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What can we learn from the Flybe administration report?

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Flybe went into administration on 28th January – here is our article from that day. Whilst no-one doubted that the company would be struggling, given the lower yielding Winter season and the fact that domestic Air Passenger Duty wouldn’t be cut until 6th April 2023, the speed of the demise came as a shock.

Interpath, which is acting as administrator to recover what value it can for creditors, published its initial findings last week – click here (PDF).

There are some interesting titbits in there about the condition of the airline.

Flybe administration report

Flybe was operating to 17 cities at the time of its demise, using a fleet of nine aircraft. The company employed 279 people when it closed. As of last week, this had dropped to 10 people.

The shareholders, a company led by private equity group Cyrus Capital (which had also invested in the original Flybe), initially invested £45 million in the company as a mixture of equity and loans. This was expected to see the business through to breakeven.

The airline originally planned to have 17 aircraft, but suffered from delivery delays and had only two available aircraft on the day it launched. Ongoing delays led, as we reported at the time, to multiple route cancellations, sometimes just days before new routes were due to launch. The ramp up in services was also hindered by covid restrictions in early 2022.

A further £24 million was injected by the shareholders in August 2022, but by this time the business was losing between £4 million and £5 million per month.

The shareholders tried to find a new partner or sell the company. When these plans fell through there was no choice but to place the airline into administration at 3am on 28th January, a time when all aircraft were on the ground.

Post-administration, attempts were made to sell the company to the only interested buyer (not named, but believed to be Air France KLM) but terms could not be agreed.

Flybe administration report
Flybe launch day

The airline had to be sold via a share sale in order to retain the landing slots at Heathrow and Amsterdam. When the decision was taken to wind down the business, the Heathrow slots reverted to British Airways and the Amsterdam slots reverted to the Dutch slot allocation authority, which has given them to US carrier JetBlue.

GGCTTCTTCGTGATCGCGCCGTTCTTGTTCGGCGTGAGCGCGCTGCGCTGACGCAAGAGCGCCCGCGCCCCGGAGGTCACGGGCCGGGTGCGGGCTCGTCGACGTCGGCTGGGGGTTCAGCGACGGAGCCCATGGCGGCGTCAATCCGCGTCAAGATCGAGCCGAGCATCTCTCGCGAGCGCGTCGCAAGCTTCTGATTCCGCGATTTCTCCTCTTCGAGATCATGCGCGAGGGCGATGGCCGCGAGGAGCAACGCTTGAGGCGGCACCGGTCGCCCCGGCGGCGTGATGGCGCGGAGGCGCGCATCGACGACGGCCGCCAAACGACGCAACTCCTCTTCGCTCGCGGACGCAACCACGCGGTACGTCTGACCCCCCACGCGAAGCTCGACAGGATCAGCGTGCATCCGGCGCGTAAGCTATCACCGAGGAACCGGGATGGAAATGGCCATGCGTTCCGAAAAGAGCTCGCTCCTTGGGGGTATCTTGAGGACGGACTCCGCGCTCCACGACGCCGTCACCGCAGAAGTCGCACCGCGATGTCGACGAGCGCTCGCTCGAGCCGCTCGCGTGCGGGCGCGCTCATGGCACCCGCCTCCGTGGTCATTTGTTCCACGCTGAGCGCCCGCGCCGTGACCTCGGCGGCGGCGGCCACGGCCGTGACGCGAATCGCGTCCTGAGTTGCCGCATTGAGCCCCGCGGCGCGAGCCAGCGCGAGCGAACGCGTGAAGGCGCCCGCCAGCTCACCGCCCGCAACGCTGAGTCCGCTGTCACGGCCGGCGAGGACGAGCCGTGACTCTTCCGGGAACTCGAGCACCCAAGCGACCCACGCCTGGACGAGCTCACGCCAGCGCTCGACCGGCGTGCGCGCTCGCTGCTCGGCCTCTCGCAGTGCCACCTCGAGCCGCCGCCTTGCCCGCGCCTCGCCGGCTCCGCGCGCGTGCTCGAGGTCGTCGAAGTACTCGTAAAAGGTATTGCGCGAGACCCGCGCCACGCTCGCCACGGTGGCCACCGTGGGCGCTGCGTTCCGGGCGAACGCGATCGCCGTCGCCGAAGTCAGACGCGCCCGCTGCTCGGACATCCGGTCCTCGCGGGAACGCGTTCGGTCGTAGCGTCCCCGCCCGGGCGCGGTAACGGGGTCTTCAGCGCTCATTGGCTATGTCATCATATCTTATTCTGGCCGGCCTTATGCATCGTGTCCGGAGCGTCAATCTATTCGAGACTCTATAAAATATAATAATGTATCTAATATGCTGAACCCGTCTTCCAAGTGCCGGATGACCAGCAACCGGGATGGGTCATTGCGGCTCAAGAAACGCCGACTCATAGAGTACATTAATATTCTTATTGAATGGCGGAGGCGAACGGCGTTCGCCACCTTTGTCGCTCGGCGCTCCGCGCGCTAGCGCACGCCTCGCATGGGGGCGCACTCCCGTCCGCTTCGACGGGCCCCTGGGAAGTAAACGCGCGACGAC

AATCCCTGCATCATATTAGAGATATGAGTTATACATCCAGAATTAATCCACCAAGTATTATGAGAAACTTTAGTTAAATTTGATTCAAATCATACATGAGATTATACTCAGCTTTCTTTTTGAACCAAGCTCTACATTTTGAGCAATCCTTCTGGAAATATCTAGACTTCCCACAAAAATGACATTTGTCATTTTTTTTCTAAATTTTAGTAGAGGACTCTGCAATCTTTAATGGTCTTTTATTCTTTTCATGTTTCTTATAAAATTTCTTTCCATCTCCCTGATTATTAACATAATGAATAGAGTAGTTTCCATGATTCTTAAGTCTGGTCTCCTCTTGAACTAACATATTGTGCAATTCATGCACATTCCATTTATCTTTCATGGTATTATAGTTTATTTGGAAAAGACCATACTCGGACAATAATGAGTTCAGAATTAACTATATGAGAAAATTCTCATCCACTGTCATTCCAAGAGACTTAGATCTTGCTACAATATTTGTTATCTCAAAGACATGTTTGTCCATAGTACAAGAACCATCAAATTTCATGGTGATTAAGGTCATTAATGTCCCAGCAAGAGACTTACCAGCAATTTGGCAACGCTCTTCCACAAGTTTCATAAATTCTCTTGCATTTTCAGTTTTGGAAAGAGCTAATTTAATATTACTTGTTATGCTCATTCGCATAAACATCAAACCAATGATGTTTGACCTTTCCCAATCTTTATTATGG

Here is exact wording on the slots:

As noted above, there were a number of challenges for Flybe to retain its rights to its slots and to ultimately realise value for them. Unfortunately, the slots at Heathrow which were highly prized in the industry were not Flybe’s to sell or transfer – they were held under an agreement with BA through a European Commission-decreed arrangement. Those slots reverted to BA once they were in jeopardy of the use-it-or-lose-it rule in the absence of a buyer for the Company emerging. Similarly, Amsterdam slots are subject to the rules of Airport Coordination Netherlands, who were unwilling to agree a transfer absent the sale of the Company and its Operating Licence, or a similar substantial transfer of the Flybe business. No offers were received for the airline’s slots, and they were returned to the pool by the relevant slot coordinators.

As happened with the liquidation of the original Flybe, creditors are losing out to shareholders. That said, the report makes clear that many suppliers did not have confidence in the business and had been insisting on advance payments or deposits.

Because Cyrus Capital invested much of its money in the form of a secured loan, it has higher priority than unsecured creditors. The estimated £8 million remaining when the administration is complete will go to the shareholders, with unsecured creditors to be wiped out apart from a ring-fenced £800,000.

The total net deficiency (ie the amount of money that would be required to repay all external creditors plus fully repay the debt and equity injected by the shareholders) is £82 million.

You can read the full report here (PDF).